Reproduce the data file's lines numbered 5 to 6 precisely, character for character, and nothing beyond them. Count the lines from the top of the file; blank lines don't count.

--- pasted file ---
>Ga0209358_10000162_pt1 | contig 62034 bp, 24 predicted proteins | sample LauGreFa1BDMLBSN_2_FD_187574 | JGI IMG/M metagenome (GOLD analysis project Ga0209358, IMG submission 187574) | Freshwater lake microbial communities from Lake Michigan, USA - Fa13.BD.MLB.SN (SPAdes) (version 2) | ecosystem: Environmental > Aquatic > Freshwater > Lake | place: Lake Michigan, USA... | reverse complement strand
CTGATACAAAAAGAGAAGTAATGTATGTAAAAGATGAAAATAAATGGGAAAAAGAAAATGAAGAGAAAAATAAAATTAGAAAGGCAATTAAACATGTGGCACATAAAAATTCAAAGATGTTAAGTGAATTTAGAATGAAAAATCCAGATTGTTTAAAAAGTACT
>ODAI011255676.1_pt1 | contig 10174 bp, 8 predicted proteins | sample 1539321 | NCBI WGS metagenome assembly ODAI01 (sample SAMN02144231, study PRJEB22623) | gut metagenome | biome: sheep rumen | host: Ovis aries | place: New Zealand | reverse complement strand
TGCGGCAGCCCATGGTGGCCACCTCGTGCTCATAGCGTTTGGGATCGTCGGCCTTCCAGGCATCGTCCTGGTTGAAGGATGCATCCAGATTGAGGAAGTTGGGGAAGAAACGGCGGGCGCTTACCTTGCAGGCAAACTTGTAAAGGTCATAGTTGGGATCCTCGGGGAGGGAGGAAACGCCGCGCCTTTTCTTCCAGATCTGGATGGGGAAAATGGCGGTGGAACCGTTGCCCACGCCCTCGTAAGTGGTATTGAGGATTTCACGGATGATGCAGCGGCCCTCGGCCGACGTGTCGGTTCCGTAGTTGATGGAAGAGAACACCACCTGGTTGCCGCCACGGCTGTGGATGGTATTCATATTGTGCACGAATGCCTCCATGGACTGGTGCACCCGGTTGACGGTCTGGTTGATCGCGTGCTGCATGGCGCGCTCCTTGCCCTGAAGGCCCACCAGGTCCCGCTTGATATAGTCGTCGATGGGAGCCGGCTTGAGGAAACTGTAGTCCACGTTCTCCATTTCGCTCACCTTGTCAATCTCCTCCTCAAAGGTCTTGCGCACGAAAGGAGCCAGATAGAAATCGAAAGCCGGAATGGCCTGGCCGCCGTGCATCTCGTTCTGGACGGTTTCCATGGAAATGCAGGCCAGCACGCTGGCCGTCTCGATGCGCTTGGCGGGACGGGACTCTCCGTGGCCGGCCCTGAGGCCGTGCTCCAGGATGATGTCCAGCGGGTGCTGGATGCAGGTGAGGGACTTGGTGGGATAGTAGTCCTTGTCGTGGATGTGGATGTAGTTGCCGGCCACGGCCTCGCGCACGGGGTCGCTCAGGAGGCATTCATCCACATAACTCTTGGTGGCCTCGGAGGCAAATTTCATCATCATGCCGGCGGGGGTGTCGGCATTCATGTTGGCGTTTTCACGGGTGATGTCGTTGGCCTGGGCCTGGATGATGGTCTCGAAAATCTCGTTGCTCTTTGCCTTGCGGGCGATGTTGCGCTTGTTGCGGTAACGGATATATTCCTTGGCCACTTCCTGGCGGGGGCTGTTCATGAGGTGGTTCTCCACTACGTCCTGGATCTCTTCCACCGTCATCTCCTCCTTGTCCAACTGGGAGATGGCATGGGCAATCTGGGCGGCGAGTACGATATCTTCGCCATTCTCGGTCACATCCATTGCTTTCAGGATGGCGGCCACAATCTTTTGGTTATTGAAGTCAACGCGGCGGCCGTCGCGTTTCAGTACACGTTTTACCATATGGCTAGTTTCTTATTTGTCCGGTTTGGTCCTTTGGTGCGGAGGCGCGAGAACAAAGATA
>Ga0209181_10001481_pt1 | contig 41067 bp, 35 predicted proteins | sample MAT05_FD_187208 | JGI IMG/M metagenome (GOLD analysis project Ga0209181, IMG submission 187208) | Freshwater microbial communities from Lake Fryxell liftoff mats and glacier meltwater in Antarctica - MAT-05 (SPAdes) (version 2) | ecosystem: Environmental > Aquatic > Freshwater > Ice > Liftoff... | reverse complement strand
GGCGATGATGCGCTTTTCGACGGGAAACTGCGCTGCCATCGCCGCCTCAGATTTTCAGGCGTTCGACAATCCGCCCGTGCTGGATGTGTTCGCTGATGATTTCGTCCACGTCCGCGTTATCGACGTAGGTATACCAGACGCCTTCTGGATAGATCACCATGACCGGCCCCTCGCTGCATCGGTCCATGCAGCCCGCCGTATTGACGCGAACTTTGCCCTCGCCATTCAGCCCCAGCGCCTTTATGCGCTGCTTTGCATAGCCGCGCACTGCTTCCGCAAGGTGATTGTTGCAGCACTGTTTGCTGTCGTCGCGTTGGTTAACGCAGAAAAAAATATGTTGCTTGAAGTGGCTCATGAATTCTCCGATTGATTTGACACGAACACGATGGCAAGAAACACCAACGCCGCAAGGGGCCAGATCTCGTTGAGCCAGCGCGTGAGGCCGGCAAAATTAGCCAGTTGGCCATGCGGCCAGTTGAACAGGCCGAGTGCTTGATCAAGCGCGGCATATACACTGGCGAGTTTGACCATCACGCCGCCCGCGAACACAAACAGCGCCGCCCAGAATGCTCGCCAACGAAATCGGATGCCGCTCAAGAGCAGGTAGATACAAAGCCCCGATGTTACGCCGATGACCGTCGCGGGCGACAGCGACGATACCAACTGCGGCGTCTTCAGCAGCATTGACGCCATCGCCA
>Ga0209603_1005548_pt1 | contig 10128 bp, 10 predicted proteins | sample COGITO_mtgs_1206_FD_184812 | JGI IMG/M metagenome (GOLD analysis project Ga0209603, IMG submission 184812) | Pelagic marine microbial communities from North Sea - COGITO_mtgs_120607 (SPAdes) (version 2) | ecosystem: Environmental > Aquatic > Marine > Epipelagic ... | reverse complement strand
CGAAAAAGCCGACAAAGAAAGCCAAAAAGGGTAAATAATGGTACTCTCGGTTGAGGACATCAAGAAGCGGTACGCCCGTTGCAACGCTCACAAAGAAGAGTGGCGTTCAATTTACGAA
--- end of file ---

>Ga0209181_10001481_pt1 | contig 41067 bp, 35 predicted proteins | sample MAT05_FD_187208 | JGI IMG/M metagenome (GOLD analysis project Ga0209181, IMG submission 187208) | Freshwater microbial communities from Lake Fryxell liftoff mats and glacier meltwater in Antarctica - MAT-05 (SPAdes) (version 2) | ecosystem: Environmental > Aquatic > Freshwater > Ice > Liftoff... | reverse complement strand
GGCGATGATGCGCTTTTCGACGGGAAACTGCGCTGCCATCGCCGCCTCAGATTTTCAGGCGTTCGACAATCCGCCCGTGCTGGATGTGTTCGCTGATGATTTCGTCCACGTCCGCGTTATCGACGTAGGTATACCAGACGCCTTCTGGATAGATCACCATGACCGGCCCCTCGCTGCATCGGTCCATGCAGCCCGCCGTATTGACGCGAACTTTGCCCTCGCCATTCAGCCCCAGCGCCTTTATGCGCTGCTTTGCATAGCCGCGCACTGCTTCCGCAAGGTGATTGTTGCAGCACTGTTTGCTGTCGTCGCGTTGGTTAACGCAGAAAAAAATATGTTGCTTGAAGTGGCTCATGAATTCTCCGATTGATTTGACACGAACACGATGGCAAGAAACACCAACGCCGCAAGGGGCCAGATCTCGTTGAGCCAGCGCGTGAGGCCGGCAAAATTAGCCAGTTGGCCATGCGGCCAGTTGAACAGGCCGAGTGCTTGATCAAGCGCGGCATATACACTGGCGAGTTTGACCATCACGCCGCCCGCGAACACAAACAGCGCCGCCCAGAATGCTCGCCAACGAAATCGGATGCCGCTCAAGAGCAGGTAGATACAAAGCCCCGATGTTACGCCGATGACCGTCGCGGGCGACAGCGACGATACCAACTGCGGCGTCTTCAGCAGCATTGACGCCATCGCCA